Although not NICE's final guidance on this medicine, the draft guidance outlines the committee's current recommendations.
- Efgartigimod is not recommended, within its marketing authorisation, as an add-on to standard treatment for generalised myasthenia gravis in adults who test positive for anti-acetylcholine receptor antibodies.
- This recommendation is not intended to affect treatment with efgartigimod that was started in the NHS before this guidance was published. People having treatment outside this recommendation may continue without change to the funding arrangements in place for them before this guidance was published, until they and their NHS clinician consider it appropriate to stop.
What does this mean?
If accepted, this means people who are not currently receiving efgartigimod through the NHS in England will be unable to access it. However, people who are already being treated will be able to continue to receive it until their doctor considers it's no long necessary.
The NICE appraisal consultation document can be read in detail here and is now open for consultation.
The NICE committee recognise that clinical trial evidence suggests that efgartigimod plus standard treatment improves symptoms and ability of people to carry out their normal activities in comparison to standard treatment alone. But they felt there was some uncertainty about the extent to which this evidence would be applicable to the people who would receive efgartigimod in the NHS under the usage being appraised.
NICE says their decision is also due to uncertainties in the economic model which makes the likely cost-effectiveness estimates for efgartigimod uncertain. The committee disagreed with some of the cost effectiveness estimates put forward by the company manufacturing efgartigimod and concluded that overall the treatment would not be within what NICE consider to be acceptable cost-effectiveness estimates for use of NHS resources.
Our response and next steps
It's very common for NICE to not recommend a treatment at this stage. The decision often changes after the consultation stage and a second committee meeting has taken place – for efgartigimod, this committee meeting is scheduled for 16 November.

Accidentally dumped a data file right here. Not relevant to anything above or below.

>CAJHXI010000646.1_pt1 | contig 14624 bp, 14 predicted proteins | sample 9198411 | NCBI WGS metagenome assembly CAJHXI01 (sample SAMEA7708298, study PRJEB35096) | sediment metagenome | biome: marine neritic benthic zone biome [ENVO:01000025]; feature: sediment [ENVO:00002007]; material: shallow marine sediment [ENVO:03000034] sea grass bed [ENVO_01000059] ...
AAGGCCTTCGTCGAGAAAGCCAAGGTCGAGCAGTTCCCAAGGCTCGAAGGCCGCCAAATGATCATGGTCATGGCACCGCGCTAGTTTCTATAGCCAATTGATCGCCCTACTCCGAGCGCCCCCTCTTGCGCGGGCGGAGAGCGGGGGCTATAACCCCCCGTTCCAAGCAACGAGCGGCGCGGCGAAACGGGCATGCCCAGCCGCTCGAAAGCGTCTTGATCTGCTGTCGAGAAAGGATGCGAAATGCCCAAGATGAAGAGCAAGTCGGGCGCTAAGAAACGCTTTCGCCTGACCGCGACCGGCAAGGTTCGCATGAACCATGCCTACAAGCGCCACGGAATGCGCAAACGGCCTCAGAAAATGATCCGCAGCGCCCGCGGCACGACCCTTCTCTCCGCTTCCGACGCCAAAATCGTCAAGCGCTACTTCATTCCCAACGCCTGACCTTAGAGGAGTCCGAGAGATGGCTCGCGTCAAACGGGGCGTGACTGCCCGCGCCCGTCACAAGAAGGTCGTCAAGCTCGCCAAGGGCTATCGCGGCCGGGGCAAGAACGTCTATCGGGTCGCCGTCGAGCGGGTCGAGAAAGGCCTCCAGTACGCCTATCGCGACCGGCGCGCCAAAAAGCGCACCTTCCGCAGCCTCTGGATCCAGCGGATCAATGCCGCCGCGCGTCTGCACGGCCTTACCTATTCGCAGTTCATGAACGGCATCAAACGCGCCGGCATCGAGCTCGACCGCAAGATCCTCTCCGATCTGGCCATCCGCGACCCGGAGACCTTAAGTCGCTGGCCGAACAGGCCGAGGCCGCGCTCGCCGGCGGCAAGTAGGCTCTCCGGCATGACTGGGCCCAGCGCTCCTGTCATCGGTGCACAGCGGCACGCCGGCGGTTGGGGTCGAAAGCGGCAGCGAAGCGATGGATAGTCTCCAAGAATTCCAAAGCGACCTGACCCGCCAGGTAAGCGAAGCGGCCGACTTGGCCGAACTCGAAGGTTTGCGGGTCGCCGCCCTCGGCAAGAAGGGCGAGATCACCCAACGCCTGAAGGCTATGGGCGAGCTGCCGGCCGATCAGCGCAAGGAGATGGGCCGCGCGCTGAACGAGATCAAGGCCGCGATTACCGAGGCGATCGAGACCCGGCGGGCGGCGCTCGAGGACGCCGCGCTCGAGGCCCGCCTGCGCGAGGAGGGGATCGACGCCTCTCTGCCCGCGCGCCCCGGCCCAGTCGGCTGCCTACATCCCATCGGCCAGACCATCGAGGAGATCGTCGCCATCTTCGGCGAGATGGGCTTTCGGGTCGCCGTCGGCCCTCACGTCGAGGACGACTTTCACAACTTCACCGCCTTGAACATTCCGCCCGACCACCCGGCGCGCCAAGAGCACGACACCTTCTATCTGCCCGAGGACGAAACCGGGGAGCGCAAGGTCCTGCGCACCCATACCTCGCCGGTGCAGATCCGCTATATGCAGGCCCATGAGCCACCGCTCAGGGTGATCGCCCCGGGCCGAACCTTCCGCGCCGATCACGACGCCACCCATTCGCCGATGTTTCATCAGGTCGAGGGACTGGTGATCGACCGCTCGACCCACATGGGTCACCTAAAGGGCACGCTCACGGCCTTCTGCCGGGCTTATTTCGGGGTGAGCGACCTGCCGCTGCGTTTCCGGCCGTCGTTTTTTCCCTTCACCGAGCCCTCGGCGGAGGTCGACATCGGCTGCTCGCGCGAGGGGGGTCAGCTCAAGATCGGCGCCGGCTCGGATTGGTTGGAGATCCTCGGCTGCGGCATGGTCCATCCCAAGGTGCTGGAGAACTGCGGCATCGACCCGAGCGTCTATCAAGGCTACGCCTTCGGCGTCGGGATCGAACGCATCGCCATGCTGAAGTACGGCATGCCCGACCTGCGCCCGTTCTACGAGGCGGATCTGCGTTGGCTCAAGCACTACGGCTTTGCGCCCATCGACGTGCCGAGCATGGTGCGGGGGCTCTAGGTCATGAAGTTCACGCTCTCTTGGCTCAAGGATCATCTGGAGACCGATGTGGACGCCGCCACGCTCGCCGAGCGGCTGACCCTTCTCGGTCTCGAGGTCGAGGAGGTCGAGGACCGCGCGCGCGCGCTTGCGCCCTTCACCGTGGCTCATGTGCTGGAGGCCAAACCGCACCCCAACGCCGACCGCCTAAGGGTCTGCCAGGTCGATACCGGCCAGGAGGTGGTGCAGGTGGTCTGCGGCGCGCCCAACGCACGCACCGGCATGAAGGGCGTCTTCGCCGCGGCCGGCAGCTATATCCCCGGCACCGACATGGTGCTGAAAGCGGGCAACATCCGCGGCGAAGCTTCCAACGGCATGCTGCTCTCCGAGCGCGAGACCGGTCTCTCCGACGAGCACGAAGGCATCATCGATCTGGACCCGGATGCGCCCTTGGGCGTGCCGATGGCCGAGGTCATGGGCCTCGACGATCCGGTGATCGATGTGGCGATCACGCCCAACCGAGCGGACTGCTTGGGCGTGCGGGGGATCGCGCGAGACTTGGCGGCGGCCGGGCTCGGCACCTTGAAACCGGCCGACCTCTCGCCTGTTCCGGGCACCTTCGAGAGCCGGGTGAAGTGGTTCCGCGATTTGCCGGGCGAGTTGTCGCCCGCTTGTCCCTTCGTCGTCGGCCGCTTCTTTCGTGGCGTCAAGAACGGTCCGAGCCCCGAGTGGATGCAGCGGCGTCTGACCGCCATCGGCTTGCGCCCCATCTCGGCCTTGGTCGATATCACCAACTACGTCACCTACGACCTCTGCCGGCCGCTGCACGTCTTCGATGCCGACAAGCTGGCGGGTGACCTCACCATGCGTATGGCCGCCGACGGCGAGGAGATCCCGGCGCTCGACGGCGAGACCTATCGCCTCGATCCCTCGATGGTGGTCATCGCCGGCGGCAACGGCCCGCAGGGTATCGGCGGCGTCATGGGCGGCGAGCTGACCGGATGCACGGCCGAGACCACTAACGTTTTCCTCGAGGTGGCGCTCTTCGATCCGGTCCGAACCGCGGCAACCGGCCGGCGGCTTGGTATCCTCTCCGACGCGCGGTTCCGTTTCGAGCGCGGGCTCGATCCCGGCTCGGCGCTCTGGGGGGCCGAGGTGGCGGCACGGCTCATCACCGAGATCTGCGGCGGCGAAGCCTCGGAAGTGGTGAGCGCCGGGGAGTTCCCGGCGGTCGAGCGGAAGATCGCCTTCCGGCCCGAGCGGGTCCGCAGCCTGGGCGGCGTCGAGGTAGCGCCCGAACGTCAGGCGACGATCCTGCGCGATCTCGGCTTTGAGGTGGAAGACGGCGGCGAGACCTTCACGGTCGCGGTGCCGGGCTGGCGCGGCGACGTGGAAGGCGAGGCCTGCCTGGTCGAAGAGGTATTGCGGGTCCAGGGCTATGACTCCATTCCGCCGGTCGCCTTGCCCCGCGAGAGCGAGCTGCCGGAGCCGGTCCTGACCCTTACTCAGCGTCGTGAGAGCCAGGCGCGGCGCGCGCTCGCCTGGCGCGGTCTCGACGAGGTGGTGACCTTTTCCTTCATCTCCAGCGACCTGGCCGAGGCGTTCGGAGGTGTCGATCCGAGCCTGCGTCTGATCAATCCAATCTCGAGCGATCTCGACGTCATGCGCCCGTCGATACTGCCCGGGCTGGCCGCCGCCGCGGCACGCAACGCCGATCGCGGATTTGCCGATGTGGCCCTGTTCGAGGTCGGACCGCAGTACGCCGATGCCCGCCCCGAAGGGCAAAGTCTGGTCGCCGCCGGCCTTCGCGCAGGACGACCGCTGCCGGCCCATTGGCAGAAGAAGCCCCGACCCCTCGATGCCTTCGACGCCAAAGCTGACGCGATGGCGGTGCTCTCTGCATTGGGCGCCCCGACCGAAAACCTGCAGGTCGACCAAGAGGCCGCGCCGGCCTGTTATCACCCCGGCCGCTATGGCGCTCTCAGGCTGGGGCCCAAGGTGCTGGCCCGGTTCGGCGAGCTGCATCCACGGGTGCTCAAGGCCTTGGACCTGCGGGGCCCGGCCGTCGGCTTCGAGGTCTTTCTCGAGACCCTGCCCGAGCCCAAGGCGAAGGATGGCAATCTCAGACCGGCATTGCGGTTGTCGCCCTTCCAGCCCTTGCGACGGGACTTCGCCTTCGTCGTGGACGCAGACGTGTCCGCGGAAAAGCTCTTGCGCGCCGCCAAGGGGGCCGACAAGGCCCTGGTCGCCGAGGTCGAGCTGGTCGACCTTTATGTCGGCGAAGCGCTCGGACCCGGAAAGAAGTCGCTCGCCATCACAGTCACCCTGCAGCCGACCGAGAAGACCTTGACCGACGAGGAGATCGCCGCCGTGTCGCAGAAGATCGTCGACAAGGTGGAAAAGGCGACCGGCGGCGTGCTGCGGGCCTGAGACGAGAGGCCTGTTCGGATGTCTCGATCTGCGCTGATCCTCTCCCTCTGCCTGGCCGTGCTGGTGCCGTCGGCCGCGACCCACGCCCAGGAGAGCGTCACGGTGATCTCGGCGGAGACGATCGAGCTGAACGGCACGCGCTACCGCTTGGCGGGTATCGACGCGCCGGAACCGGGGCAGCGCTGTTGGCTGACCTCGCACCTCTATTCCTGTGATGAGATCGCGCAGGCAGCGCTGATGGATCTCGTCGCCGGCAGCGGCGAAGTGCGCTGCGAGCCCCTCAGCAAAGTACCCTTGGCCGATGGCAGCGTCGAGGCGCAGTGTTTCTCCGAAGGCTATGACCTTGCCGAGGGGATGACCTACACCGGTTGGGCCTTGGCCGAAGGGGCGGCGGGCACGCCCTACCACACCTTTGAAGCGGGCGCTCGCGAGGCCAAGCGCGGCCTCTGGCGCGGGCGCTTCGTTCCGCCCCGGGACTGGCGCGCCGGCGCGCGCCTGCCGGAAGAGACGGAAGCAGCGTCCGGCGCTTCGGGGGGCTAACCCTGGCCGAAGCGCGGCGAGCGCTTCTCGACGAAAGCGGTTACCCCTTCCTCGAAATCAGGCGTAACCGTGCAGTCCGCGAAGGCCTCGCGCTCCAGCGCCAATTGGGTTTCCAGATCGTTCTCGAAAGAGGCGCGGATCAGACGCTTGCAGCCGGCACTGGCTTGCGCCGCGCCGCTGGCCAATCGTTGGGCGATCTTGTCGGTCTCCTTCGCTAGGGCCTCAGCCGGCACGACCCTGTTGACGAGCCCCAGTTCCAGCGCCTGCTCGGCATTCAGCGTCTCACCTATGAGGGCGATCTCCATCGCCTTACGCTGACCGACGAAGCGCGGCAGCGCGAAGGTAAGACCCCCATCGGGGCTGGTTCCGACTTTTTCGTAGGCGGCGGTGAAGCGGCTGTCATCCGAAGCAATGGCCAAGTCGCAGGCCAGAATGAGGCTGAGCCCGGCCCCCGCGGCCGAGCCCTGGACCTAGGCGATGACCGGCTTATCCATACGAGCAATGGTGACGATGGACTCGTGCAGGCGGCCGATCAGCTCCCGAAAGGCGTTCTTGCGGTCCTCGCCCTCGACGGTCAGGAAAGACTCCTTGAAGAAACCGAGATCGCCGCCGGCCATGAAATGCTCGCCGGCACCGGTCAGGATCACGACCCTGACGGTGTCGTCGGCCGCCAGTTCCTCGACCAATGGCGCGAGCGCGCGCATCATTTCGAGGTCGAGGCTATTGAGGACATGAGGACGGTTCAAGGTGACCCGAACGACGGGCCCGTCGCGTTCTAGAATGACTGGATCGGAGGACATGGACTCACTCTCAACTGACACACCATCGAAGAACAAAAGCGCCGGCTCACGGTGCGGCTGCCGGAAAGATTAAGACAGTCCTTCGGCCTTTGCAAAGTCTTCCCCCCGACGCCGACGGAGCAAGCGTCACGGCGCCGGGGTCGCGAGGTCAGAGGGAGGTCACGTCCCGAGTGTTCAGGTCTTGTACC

The draft guidance recognises there is a clinical benefit from efgartigimod. Strong evidence was presented to NICE from clinicians and patients about both the impact of generalised myasthenia gravis on people with the condition and on caregivers; and about the positive experience of people receiving the treatment.
MDUK urges all parties to work closely together between now and November to address the challenges raised in the draft guidance and to find a solution that means new patients can benefit from efgartigimod when clinically appropriate.
How you can share your views
We will continue to work with all parties involved and to present the patient voice in partnership with Myaware.
If you are currently receiving efgartigimod and are affected by this news, we are keen to hear from you so we can incorporate your views into our response.
Please do get in touch by emailing our Campaigns teams
Those affected by this announcement can get in touch by ringing 0800 652 6352 between 10am-2pm on Monday to Friday. Alternatively, you can email us on firstname.lastname@example.org